Author Topic: Two Cylinder Engine  (Read 31738 times)

Offline Art K

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Re: Two Cylinder Engine
« Reply #255 on: December 29, 2019, 04:11:00 AM »
Roger,
Your twin runs good, I couldn't read what the meter's read to determine what sort of load you had. When I last went to the "local" model engine club he had a pony break set up so that anyone who wanted could set up their engine & check how much power it made. My Val engine put out 1/3 horsepower at 6100 rpm. Then it promptly stalled multiple times.
Art
"The beautiful thing about learning is that no one can take it away from you" B.B. King

Offline Roger B

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Re: Two Cylinder Engine
« Reply #256 on: February 19, 2020, 08:07:03 PM »
Thank you Art  :)  I got to about 80W (9V at 9A) but the carb is not optimum. Depending on the efficiency of the generator that puts the actual output at a bit under 1/4 hp.

Finally back to some engine making. I put together an electrical system in the same style I used for the other petrol engines and then made a clamp for the silencer from a 5mm x 0.5mm strip of phosphor bronze. I put some cooking alcohol in the tank and started it briefly to make sure the wiring was correct (I have used a 7806 regulator to reduce the voltage for the 6V ignition coil and have had problems before).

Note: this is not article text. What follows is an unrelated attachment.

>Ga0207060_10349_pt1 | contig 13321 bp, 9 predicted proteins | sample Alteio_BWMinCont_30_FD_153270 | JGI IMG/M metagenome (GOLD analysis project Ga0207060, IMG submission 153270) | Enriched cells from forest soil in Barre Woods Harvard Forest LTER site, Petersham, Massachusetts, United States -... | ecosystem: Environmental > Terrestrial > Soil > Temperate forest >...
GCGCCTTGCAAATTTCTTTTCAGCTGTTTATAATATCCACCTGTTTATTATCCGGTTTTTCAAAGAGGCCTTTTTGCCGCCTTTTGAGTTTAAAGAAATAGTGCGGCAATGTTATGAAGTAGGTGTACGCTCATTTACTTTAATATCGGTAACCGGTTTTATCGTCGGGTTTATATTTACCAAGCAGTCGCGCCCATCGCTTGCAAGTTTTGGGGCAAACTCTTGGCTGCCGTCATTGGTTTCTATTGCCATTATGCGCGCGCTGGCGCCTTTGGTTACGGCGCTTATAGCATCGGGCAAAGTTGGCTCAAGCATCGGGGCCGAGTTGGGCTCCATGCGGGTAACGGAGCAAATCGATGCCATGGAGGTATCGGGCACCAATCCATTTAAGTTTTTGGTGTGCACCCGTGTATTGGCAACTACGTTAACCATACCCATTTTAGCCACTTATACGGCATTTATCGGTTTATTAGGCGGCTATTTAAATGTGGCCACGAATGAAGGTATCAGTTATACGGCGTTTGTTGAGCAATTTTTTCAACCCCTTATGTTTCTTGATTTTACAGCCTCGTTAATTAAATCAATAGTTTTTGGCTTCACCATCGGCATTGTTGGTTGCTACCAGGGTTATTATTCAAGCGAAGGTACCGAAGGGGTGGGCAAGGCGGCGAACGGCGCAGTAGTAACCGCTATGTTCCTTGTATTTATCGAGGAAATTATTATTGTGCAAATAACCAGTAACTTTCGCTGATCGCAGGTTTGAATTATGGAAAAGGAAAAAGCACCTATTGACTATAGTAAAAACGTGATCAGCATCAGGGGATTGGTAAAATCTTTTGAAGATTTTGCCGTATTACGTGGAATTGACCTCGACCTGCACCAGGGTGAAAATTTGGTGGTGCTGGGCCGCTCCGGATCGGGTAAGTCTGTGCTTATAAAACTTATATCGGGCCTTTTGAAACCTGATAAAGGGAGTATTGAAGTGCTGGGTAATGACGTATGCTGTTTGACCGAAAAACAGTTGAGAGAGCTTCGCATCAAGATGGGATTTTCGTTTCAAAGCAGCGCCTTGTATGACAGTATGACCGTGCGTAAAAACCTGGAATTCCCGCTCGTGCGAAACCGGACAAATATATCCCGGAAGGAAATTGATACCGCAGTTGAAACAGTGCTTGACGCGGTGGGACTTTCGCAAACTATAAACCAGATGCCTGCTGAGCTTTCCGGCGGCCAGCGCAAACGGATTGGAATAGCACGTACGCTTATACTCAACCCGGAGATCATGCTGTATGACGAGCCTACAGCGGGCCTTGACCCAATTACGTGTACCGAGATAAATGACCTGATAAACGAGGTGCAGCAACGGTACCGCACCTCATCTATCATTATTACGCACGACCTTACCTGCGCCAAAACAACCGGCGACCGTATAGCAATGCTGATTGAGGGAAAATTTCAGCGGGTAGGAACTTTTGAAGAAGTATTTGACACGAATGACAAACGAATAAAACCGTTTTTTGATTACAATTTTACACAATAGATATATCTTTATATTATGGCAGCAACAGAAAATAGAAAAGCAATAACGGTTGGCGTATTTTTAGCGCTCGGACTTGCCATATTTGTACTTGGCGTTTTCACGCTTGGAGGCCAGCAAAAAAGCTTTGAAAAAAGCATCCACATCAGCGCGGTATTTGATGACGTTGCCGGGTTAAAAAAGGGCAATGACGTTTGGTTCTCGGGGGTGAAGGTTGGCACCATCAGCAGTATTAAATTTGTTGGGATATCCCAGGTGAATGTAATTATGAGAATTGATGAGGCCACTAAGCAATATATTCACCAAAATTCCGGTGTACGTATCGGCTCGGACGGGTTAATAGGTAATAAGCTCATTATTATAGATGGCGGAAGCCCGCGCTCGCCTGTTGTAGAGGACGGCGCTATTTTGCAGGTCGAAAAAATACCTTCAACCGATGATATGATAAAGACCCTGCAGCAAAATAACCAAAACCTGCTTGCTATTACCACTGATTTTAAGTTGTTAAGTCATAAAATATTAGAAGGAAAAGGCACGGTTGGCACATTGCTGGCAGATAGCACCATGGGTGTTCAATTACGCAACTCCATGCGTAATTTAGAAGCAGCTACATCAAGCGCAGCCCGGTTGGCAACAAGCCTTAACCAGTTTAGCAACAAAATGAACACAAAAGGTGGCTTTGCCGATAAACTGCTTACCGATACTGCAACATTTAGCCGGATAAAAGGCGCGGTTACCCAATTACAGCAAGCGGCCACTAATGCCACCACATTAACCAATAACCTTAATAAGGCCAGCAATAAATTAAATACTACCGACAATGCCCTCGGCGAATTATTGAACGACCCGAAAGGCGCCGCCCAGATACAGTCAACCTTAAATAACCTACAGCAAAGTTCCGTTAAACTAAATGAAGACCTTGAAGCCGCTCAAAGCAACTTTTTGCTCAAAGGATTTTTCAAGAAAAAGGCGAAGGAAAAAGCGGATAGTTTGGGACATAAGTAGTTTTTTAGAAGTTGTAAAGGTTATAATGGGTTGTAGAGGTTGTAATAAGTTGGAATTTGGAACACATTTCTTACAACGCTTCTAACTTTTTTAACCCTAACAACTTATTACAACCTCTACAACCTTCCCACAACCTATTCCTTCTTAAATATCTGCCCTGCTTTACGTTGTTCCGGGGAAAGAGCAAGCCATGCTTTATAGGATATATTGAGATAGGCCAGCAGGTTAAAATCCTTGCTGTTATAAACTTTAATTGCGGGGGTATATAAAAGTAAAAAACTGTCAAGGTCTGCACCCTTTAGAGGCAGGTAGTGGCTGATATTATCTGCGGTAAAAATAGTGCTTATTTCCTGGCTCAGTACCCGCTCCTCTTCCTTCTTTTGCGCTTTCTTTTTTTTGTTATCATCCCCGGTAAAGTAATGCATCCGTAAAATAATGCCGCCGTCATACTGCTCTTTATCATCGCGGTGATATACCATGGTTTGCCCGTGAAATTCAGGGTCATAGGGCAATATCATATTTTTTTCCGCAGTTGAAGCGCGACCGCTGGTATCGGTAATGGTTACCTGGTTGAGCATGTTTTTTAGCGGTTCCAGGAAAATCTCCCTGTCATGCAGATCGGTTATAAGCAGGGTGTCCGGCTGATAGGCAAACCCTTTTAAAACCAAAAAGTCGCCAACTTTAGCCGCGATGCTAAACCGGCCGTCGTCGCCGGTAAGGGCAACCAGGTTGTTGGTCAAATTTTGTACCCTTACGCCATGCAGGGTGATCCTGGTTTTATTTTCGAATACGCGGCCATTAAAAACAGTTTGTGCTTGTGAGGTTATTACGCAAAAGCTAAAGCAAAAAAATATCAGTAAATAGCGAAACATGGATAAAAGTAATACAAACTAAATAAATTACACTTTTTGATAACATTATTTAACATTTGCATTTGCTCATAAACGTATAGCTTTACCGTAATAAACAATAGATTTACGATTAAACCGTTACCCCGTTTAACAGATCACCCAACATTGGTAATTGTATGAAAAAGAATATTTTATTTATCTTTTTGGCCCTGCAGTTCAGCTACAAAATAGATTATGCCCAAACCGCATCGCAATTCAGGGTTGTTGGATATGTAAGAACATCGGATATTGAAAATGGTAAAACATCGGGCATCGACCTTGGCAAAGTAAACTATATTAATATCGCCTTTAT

I now need to look at a new carb design to improve the response to loading if the engine is going to power a tractor  :headscratch:
Best regards

Roger

Offline Roger B

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Re: Two Cylinder Engine
« Reply #257 on: July 15, 2020, 07:46:45 PM »
The plans for this engine require a fuel pump for the SU type carb trial and then a fuel injection pump with the 360░ crank. I have been thinking about how to install these for a while and have come up with several designs for eccentrics and cams that would work but could not be assembled  ::) I finally had the inspirational moment and realised that if I turned the gears round it would be easy to fit the pieces over the gear bosses. The ignition side was easy as both keyways were vertical, the camshaft side is a little advanced but probably not enough to cause a problem.